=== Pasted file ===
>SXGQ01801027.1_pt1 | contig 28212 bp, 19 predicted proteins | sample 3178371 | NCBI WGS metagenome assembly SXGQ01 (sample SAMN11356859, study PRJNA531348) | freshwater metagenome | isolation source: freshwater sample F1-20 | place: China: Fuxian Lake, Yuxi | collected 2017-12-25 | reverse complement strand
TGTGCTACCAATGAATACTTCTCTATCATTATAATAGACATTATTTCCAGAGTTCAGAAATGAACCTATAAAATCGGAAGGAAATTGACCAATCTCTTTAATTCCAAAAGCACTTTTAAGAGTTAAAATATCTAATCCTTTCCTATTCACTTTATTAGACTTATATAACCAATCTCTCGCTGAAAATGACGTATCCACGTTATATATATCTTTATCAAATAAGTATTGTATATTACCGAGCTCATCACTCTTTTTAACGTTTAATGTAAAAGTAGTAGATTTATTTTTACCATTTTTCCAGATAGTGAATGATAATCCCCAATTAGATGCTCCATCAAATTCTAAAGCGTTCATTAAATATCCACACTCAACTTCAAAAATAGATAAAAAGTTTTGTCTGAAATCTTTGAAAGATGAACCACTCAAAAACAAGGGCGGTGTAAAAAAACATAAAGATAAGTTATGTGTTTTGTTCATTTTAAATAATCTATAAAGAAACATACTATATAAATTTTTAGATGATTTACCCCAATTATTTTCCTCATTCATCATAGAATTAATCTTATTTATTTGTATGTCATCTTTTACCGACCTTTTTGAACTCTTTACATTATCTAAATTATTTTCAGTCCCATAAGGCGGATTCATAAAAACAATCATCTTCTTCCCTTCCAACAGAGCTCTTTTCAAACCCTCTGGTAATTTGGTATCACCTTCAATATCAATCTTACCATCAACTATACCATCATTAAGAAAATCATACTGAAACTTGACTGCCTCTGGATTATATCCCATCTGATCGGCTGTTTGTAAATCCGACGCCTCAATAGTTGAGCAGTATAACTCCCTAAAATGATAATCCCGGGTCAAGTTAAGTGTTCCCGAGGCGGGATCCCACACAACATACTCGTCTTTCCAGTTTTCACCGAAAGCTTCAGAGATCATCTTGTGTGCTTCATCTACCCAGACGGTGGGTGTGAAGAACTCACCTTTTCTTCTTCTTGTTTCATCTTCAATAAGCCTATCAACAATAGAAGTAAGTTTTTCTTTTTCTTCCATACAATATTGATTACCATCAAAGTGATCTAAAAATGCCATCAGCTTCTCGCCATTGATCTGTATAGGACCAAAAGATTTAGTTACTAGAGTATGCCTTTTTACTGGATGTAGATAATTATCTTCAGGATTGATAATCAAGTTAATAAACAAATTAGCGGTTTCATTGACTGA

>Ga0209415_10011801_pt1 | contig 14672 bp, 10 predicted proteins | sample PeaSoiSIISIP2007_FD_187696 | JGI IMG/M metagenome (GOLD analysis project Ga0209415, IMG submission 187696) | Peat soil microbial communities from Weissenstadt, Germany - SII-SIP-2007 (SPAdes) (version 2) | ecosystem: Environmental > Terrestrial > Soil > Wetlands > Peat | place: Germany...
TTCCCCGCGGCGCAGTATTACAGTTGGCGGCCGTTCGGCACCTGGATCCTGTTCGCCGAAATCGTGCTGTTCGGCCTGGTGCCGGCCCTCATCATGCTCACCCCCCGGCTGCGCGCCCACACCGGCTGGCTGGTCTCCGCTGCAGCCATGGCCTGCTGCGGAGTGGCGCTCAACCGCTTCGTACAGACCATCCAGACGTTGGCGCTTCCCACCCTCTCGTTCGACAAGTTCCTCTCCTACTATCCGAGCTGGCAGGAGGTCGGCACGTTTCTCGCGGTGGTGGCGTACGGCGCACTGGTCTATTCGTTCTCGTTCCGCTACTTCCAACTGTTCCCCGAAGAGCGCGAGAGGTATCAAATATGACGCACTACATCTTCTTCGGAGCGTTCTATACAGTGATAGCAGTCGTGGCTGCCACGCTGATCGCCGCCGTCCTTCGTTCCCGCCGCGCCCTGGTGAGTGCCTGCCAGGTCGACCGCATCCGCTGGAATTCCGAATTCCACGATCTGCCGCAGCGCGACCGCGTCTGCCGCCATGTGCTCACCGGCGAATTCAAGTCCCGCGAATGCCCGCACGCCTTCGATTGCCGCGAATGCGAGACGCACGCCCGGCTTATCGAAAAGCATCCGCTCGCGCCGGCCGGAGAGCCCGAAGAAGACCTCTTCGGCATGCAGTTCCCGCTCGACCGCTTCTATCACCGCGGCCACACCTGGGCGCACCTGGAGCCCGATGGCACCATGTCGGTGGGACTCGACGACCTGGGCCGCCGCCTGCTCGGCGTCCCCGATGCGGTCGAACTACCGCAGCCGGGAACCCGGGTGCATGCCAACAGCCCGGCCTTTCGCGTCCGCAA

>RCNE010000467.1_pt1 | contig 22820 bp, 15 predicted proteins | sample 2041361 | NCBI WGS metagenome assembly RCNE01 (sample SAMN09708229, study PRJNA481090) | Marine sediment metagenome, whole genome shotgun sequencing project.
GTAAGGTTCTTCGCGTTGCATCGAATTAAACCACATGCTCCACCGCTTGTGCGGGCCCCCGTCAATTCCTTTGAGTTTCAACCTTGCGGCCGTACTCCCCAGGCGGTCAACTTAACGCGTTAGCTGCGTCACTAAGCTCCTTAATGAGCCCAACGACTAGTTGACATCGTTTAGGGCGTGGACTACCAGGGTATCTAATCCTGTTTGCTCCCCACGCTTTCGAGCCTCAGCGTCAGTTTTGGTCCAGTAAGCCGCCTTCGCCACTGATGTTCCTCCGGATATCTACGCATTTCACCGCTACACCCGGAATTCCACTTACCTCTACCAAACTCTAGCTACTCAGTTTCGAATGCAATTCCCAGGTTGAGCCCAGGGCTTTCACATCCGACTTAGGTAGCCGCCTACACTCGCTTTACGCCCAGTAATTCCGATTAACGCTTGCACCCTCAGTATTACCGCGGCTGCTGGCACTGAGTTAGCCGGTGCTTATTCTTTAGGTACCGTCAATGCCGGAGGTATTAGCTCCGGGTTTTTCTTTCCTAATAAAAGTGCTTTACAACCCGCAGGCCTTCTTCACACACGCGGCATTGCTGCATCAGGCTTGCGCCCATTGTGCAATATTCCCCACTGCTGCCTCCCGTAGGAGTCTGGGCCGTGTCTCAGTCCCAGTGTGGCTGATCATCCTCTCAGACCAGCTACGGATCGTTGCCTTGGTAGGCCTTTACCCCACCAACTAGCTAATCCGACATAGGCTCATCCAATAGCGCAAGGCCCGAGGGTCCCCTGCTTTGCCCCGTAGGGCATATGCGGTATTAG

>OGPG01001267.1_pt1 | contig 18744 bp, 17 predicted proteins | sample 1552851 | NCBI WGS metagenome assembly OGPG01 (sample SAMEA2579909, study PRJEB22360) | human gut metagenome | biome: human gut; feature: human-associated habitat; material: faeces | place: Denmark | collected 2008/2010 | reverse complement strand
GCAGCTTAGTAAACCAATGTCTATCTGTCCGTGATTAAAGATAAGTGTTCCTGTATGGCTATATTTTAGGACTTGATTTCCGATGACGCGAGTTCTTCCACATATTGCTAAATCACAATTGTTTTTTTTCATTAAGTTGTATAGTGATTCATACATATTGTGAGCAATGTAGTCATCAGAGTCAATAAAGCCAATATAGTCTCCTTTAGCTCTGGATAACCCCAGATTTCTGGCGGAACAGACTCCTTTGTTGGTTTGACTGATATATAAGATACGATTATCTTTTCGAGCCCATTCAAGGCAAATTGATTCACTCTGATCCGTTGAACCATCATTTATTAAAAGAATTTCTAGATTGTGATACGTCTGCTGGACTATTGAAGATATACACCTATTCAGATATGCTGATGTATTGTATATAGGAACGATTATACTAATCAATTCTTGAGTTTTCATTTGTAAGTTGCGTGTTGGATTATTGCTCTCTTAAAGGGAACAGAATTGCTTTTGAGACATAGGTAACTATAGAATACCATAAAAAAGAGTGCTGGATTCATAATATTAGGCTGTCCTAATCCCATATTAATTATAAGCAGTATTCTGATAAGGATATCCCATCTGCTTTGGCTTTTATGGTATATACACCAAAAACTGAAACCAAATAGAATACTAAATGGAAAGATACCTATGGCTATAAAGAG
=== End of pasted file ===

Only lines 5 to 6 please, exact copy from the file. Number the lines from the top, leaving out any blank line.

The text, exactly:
>RCNE010000467.1_pt1 | contig 22820 bp, 15 predicted proteins | sample 2041361 | NCBI WGS metagenome assembly RCNE01 (sample SAMN09708229, study PRJNA481090) | Marine sediment metagenome, whole genome shotgun sequencing project.
GTAAGGTTCTTCGCGTTGCATCGAATTAAACCACATGCTCCACCGCTTGTGCGGGCCCCCGTCAATTCCTTTGAGTTTCAACCTTGCGGCCGTACTCCCCAGGCGGTCAACTTAACGCGTTAGCTGCGTCACTAAGCTCCTTAATGAGCCCAACGACTAGTTGACATCGTTTAGGGCGTGGACTACCAGGGTATCTAATCCTGTTTGCTCCCCACGCTTTCGAGCCTCAGCGTCAGTTTTGGTCCAGTAAGCCGCCTTCGCCACTGATGTTCCTCCGGATATCTACGCATTTCACCGCTACACCCGGAATTCCACTTACCTCTACCAAACTCTAGCTACTCAGTTTCGAATGCAATTCCCAGGTTGAGCCCAGGGCTTTCACATCCGACTTAGGTAGCCGCCTACACTCGCTTTACGCCCAGTAATTCCGATTAACGCTTGCACCCTCAGTATTACCGCGGCTGCTGGCACTGAGTTAGCCGGTGCTTATTCTTTAGGTACCGTCAATGCCGGAGGTATTAGCTCCGGGTTTTTCTTTCCTAATAAAAGTGCTTTACAACCCGCAGGCCTTCTTCACACACGCGGCATTGCTGCATCAGGCTTGCGCCCATTGTGCAATATTCCCCACTGCTGCCTCCCGTAGGAGTCTGGGCCGTGTCTCAGTCCCAGTGTGGCTGATCATCCTCTCAGACCAGCTACGGATCGTTGCCTTGGTAGGCCTTTACCCCACCAACTAGCTAATCCGACATAGGCTCATCCAATAGCGCAAGGCCCGAGGGTCCCCTGCTTTGCCCCGTAGGGCATATGCGGTATTAG